And this is, of course, exactly the reaction Bing has dreamed up for the poor inhabitants of his pale, white ice-planet. Did Jon Bing, too, share that feeling? I don't know, but I'm willing to bet on it.
And hey, what do the words of AWSoP really say?
'and although my eyes were open
they might just as well've been closed'
... which exactly describes the predicament of the ice-planet people.
So the author did not, apart from the colouring of the landscape and the little weiss-blanche-gwyn pun, just borrow a smart-sounding title. I think it's a conscious choice, interconnecting the story and the song on several deeper levels. (4)
Bing's story ends there. We don't get to know what happened to the crew, but the concluding words are somewhat optimistic: 'When the travellers knew what caused the fear, they might be able to remove it - and get the help they needed.'
Neither do we know what will happen to the locals. If - or when - the space travellers get through to the inhabitants, how will their minds change?
The patterns that form our thinking are sometimes called 'schemes'. What will happen when the old patterns collapse? What new schemes of thought will arise from such a breakthrough?
Once these extra-terrestrial Eskimos have learned that there are colours other than black or white, will they be able to discriminate among them? Or will they perhaps just call all colours 'colour'?
We don't know. But when AWSoP entered people's minds in 1967 (or even later), it made such a powerful impression that it itself formed a 'scheme' for the way we perceive the world (or at least music).
Although there are countless recordings of Hammond organ music before 1967, many people regard AWSoP as being the piece that defines 'the Hammond sound'.
On 1 October 1998 The New York Times ran a story about something called 'The Audities Collection'; this collection is
'... dedicated to the preservation of a wide variety of electronic instruments ... The collection consists of nearly 150 vintage synthesisers, organs, replay instruments and electronic effects units. There are crude drum machines from the 50s that have never been recorded on an album (at least not one anyone can remember) and one-of-a-kind synthesisers ...
The collection also houses the kind of Hammond organ familiar from Procol Harum's Whiter Shade of Pale, the analogue workstation used to make sound effects for the British television program Dr Who, the kind of synthesiser that added sound effects to Pink Floyd's Dark Side of the Moon and the rare electric piano heard on the Beatles' I Am the Walrus.' (An Archive Of Oddities by Neil Strauss, The New York Times, 1 October 1998)
Maybe unfortunately for Procol Harum, AWSoP also coloured everyone's view of everything Procol Harum ever did after.
But if you attempt to make a strict, musical analysis of Procol Harum music, you sooner or later start to realize how un-common AWSoP is alongside almost all other Procol Harum songs. It lacks many of the features that are present in most Procol Harum tunes, and has several other unique or un-common features.
Yet the impact of AWSoP has prevented many people - myself included - from hearing what Procol Harum really did sound like, after 1968 or so. I've checked what several encyclopaedias and textbooks on rock say about Procol Harum. A typical entry is this Swedish encyclopaedia, which calls Procol Harum's music:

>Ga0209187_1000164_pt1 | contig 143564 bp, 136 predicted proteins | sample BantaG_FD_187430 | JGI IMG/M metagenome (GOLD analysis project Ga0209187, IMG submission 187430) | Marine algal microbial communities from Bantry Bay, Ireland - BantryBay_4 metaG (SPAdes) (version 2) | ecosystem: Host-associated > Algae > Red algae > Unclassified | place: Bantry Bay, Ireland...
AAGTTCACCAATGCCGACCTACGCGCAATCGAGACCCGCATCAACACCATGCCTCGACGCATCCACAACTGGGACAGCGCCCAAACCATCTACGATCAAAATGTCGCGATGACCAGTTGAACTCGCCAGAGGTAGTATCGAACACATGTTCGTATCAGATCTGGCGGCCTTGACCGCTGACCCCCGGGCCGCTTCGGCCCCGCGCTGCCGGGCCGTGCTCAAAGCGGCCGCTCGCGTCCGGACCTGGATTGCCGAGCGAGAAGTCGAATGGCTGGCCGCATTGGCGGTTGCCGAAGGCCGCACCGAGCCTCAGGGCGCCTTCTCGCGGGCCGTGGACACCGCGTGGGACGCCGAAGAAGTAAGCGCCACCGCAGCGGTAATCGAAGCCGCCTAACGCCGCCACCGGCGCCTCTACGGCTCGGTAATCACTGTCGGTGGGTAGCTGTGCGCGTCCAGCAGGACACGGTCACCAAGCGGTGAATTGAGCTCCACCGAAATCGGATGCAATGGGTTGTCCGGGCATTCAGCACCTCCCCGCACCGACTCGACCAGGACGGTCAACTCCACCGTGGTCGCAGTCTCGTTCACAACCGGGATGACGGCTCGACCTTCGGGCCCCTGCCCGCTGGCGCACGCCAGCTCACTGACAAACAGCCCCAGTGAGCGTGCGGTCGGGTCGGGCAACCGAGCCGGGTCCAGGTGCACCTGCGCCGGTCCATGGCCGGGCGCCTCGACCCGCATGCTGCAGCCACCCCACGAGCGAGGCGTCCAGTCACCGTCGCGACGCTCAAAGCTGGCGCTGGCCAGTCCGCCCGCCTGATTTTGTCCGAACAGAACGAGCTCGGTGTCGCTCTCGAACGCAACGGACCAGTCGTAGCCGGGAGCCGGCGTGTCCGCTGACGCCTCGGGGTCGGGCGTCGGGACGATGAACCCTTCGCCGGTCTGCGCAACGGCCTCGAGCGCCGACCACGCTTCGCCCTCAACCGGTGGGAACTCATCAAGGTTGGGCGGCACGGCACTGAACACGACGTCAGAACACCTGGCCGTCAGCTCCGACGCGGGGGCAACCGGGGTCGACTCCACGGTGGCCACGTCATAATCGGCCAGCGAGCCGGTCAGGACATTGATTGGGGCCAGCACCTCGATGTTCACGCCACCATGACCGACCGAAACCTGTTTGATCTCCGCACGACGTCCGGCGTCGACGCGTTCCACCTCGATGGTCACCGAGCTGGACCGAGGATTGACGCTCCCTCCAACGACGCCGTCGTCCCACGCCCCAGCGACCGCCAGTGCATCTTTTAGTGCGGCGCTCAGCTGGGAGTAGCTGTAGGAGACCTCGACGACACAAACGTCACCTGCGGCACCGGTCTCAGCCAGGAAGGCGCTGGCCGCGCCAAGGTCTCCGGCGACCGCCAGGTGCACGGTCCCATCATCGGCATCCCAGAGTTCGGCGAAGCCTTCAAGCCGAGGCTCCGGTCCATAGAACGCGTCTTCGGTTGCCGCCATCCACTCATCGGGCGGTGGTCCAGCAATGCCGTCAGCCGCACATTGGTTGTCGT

'... soft and melodious, with a symphonic character' (Bonniers Musiklexikon, 1975)
Come on - (Outside the gates of) Cerdes, Whisky Train, The Devil Came from Kansas, Drunk Again, Piggy Pig Pig, Still There'll Be More, Poor Mohammed, etc - soft and melodious?
In Rockens Roll ('The rôle of rock'), a Swedish textbook on pop and rock, the critics Rander and Sandblad write,
'PH struck lucky with the combination of Bach harmonies and the mighty sound of organ and piano together - and they have continued to travel that road ... no other group have surpassed them in combining the best things from rock with the beauty of classical music to create a style-conscious whole.'
Although the authors write very appreciatively about PH, they are clearly partly wrong. The Bach-harmonies were abandoned after SOB, and the organ after SOB is clearly subordinate to the piano. They did not continue to travel the same road, but went here and there in different directions. From A Salty Dog to Home to Broken Barricades to Grand Hotel.
This particular book goes on to say,
'It has been said - with some malice - that 'they had one bright idea - AWSoP - and then kept on doing clones for ever and ever'. This is an unfair statement. PH music can just as well be called consistent ...'
The authors boldly defend PH; but the quoted statement is not unfair; it is simply untrue. PH moved on from the AWSoP 'recipe' quite early. But these examples clearly show exactly how AWSoP has formed a scheme, a template, a filter for listening to Procol Harum music. Although their ears were open, they might just as well've been closed.
Just as I remember hearing AWSoP for the first time, I remember my own reaction when I put on the B-side of the A Salty Dog album for the first time and heard Juicy John Pink. The reaction was similar, but reversed: What on earth was this? What was this song doing on a Procol Harum record?
For years I completely avoided it, always lowering the needle on to track two and listening to Matthew's magnificent 'sea opera' instead. It was only recently that I, in perspective, realized that Juicy John Pink is not really deviant among PH tunes; it might even be said to have more siblings, among them, than AWSoP. But I didn't hear. Couldn't hear.